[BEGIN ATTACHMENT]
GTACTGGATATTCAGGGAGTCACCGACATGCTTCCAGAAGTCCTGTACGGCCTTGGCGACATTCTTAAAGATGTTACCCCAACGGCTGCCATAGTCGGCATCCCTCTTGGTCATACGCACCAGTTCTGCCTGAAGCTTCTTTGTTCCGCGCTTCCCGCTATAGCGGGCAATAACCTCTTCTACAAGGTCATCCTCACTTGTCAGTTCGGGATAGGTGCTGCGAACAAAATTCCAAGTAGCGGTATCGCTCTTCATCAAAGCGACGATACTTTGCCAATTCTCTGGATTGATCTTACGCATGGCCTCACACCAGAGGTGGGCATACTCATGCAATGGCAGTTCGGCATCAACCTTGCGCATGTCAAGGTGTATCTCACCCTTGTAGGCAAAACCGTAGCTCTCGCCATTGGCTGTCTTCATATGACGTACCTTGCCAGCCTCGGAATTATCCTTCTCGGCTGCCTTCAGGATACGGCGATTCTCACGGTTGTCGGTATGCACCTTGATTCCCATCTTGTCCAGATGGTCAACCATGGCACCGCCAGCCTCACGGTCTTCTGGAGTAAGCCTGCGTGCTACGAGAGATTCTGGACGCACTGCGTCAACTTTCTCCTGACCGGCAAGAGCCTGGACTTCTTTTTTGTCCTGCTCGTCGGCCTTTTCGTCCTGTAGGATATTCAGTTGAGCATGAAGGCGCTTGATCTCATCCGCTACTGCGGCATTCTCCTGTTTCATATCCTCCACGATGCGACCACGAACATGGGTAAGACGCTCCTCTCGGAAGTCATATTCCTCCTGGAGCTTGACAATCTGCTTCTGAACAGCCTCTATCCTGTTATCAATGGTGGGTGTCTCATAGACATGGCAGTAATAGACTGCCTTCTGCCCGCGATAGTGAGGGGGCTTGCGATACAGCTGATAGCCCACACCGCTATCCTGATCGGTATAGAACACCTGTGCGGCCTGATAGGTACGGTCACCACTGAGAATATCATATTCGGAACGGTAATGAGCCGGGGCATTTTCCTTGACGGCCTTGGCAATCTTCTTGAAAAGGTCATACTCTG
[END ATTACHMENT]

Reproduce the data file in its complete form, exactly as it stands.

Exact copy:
GTACTGGATATTCAGGGAGTCACCGACATGCTTCCAGAAGTCCTGTACGGCCTTGGCGACATTCTTAAAGATGTTACCCCAACGGCTGCCATAGTCGGCATCCCTCTTGGTCATACGCACCAGTTCTGCCTGAAGCTTCTTTGTTCCGCGCTTCCCGCTATAGCGGGCAATAACCTCTTCTACAAGGTCATCCTCACTTGTCAGTTCGGGATAGGTGCTGCGAACAAAATTCCAAGTAGCGGTATCGCTCTTCATCAAAGCGACGATACTTTGCCAATTCTCTGGATTGATCTTACGCATGGCCTCACACCAGAGGTGGGCATACTCATGCAATGGCAGTTCGGCATCAACCTTGCGCATGTCAAGGTGTATCTCACCCTTGTAGGCAAAACCGTAGCTCTCGCCATTGGCTGTCTTCATATGACGTACCTTGCCAGCCTCGGAATTATCCTTCTCGGCTGCCTTCAGGATACGGCGATTCTCACGGTTGTCGGTATGCACCTTGATTCCCATCTTGTCCAGATGGTCAACCATGGCACCGCCAGCCTCACGGTCTTCTGGAGTAAGCCTGCGTGCTACGAGAGATTCTGGACGCACTGCGTCAACTTTCTCCTGACCGGCAAGAGCCTGGACTTCTTTTTTGTCCTGCTCGTCGGCCTTTTCGTCCTGTAGGATATTCAGTTGAGCATGAAGGCGCTTGATCTCATCCGCTACTGCGGCATTCTCCTGTTTCATATCCTCCACGATGCGACCACGAACATGGGTAAGACGCTCCTCTCGGAAGTCATATTCCTCCTGGAGCTTGACAATCTGCTTCTGAACAGCCTCTATCCTGTTATCAATGGTGGGTGTCTCATAGACATGGCAGTAATAGACTGCCTTCTGCCCGCGATAGTGAGGGGGCTTGCGATACAGCTGATAGCCCACACCGCTATCCTGATCGGTATAGAACACCTGTGCGGCCTGATAGGTACGGTCACCACTGAGAATATCATATTCGGAACGGTAATGAGCCGGGGCATTTTCCTTGACGGCCTTGGCAATCTTCTTGAAAAGGTCATACTCTG